“I’m not sure. I just feel like I’m losing my baby girl,” I whisper to her as I move to kneel before her. Tears pool in those eyes I know as well as my own, which are also suspiciously watery. I’ve been preparing for this day since the moment the doctor placed her in my arms, squirming and screaming, and she took one look at me and smiled. Twenty-two years isn’t long enough to prepare to give away your only baby girl.
She leaned over then, wiped the tears from my face, and gave me a butterfly kiss on the cheek, just as she had every night when I tucked her into bed from the moment she learned to kiss. I reach up and gently dab at the tears on the end of her lashes, careful not to smear the makeup Dana and Z have meticulously applied, before I lean forward and kiss her gently on the cheek. When we pull back, I notice Dana’s still placing small white roses in her hair, which is a mass of curls and being held out of her face by a tiara that has been passed down in Day’s family for generations.
“Walk me down the aisle, Daddy? It’s just about time.” I nod and help her stand up. Carefully, I lead her from her bridal room, her mother and Z right behind us, and we head for the top of the terrace stairs we’ll walk down toward the garden, where her beloved is waiting for her.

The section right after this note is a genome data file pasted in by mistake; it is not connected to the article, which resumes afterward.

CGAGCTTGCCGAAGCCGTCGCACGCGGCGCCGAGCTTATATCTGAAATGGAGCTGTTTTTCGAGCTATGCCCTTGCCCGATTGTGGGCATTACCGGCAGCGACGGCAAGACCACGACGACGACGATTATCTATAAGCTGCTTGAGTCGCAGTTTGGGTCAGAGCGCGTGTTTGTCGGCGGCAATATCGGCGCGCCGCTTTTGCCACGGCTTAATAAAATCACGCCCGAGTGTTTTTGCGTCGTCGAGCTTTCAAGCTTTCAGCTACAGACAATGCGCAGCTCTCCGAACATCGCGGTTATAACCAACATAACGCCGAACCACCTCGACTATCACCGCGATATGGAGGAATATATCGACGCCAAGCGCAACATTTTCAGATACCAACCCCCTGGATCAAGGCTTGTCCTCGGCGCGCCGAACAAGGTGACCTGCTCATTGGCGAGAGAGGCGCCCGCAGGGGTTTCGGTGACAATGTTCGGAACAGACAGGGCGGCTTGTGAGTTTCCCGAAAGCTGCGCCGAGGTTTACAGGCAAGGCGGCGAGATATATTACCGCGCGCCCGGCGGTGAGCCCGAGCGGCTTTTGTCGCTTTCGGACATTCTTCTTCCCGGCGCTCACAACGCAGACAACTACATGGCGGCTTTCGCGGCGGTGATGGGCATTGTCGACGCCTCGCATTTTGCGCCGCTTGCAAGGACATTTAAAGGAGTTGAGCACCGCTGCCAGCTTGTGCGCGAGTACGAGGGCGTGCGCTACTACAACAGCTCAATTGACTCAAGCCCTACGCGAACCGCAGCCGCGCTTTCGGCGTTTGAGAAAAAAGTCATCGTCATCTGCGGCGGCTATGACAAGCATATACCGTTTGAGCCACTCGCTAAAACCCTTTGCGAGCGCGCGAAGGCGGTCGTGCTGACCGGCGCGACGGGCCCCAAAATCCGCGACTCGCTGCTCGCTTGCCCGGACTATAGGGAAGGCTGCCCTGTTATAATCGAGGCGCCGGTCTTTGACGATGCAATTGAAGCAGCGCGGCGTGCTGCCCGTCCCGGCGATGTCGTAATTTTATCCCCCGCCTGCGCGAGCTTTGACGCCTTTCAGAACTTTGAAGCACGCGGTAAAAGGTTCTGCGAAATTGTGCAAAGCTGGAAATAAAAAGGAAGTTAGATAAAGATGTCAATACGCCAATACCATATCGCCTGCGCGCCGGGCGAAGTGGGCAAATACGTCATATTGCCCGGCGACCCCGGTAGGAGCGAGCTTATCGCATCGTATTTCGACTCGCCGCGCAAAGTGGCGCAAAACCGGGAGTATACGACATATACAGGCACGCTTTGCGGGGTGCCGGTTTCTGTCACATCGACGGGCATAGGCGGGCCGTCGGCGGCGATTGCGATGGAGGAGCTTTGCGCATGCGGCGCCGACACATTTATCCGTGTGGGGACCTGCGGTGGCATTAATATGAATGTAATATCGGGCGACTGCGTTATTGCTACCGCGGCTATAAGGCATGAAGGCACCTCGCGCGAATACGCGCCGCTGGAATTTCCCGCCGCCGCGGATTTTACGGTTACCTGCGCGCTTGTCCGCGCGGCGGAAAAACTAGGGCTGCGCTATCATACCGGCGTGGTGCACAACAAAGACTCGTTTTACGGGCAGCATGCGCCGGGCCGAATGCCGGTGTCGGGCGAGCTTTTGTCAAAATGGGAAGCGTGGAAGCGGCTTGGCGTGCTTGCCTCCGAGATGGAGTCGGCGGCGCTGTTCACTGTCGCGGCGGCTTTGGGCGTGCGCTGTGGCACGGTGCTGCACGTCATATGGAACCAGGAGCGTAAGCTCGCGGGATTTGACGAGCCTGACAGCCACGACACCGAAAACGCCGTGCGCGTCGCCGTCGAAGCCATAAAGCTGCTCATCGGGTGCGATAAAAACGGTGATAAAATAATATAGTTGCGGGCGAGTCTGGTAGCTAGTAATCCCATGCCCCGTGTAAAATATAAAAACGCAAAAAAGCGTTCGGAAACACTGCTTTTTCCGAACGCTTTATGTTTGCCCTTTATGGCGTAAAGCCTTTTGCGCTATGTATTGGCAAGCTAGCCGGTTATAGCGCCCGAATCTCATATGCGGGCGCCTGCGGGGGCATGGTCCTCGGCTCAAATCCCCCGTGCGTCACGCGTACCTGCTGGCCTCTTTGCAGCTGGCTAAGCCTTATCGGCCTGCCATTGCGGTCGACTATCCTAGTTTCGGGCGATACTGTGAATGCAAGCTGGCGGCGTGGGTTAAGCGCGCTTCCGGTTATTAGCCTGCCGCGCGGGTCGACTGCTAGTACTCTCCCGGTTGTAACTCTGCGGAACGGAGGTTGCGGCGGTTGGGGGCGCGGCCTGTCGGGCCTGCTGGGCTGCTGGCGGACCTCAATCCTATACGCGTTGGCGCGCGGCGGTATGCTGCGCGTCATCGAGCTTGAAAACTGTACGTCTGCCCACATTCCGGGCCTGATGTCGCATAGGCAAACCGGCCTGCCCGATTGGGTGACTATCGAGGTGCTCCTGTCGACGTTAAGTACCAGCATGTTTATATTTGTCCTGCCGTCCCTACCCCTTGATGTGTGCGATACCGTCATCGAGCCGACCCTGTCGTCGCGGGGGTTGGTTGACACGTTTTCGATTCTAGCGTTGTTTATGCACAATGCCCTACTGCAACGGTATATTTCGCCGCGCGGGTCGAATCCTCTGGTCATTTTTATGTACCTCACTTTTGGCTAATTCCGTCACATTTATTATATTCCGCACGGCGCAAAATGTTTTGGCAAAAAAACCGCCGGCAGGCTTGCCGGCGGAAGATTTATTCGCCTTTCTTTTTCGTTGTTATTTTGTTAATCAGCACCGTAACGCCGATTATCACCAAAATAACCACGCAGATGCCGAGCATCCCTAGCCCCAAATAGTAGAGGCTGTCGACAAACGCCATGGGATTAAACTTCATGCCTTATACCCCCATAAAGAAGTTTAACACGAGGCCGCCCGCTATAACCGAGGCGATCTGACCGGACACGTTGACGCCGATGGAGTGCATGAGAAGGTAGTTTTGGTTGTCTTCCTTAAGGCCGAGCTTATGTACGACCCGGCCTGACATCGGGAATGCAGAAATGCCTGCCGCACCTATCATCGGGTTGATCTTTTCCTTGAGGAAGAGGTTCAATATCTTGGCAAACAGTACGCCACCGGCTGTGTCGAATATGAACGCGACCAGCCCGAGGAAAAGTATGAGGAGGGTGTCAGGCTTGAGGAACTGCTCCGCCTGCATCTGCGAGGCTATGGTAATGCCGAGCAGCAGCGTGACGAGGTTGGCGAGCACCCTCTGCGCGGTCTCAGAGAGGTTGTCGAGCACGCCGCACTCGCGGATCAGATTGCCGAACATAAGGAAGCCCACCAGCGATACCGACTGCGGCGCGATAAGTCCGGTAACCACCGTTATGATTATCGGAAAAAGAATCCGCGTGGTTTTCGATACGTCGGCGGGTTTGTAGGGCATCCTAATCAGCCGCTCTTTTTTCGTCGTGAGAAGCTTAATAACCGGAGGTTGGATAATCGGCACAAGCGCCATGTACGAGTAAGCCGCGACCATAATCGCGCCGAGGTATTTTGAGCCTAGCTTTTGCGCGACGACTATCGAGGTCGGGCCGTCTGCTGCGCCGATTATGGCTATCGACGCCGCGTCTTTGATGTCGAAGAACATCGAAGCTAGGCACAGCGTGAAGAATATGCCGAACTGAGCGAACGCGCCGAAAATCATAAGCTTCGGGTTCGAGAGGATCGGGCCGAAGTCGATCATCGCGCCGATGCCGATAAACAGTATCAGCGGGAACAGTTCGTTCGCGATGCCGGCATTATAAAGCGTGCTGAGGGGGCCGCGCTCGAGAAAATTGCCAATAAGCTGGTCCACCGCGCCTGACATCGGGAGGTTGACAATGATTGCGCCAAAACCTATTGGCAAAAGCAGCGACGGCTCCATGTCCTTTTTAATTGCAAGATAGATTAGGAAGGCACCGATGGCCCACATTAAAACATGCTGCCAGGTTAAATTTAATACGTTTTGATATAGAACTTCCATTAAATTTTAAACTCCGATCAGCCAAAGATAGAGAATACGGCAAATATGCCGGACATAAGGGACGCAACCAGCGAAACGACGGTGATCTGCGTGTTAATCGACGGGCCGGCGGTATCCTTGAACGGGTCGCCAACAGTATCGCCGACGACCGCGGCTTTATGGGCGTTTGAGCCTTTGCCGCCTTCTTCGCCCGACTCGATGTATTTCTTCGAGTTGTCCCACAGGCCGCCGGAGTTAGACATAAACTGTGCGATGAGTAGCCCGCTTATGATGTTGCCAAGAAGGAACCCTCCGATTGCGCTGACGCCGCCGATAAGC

We stop at the top, and Dana kisses both her cheeks softly before hurrying down the steps to get ready to be escorted in by the usher. Z squeezes her hand, gives her the briefest of hugs, uttering something in her ear that makes her giggle, and then gets ready to walk out the door and down the steps on cue. “Does my wedding gown look pretty Daddy?” she asks softly, her free hand smoothing out the invisible wrinkles. She looks every in the princess I’ve always treated her as. I can only nod in agreement, more tears rebelliously coming to my eyes and clogging my throat as I stare at her.
“Daddy don’t cry,” she whispers, reaching up to wipe the tears from my face just as the wedding march starts. We smile at each other, and then step out onto the stairs. I heard the door click shut behind us, the symbolism not lost on me. One chapter of her life is now over, the door having closed on it, as this new chapter begins, and a new door opens.
“Dearly beloved, we’re gathered here today to witness the union of Sydney Drusilla Grayson and Schuyler Tate Collins. Who gives this woman?”
As I give her hand to Sky, I stare at the pastor and smile sadly. “Her mother and I do.”
The pastor nods, and after having given my baby girl a brief peck, I step back and sit down beside Dana, who’s already crying softly. Our arms go around each other, and I hear her whisper, “Its okay, Carter.”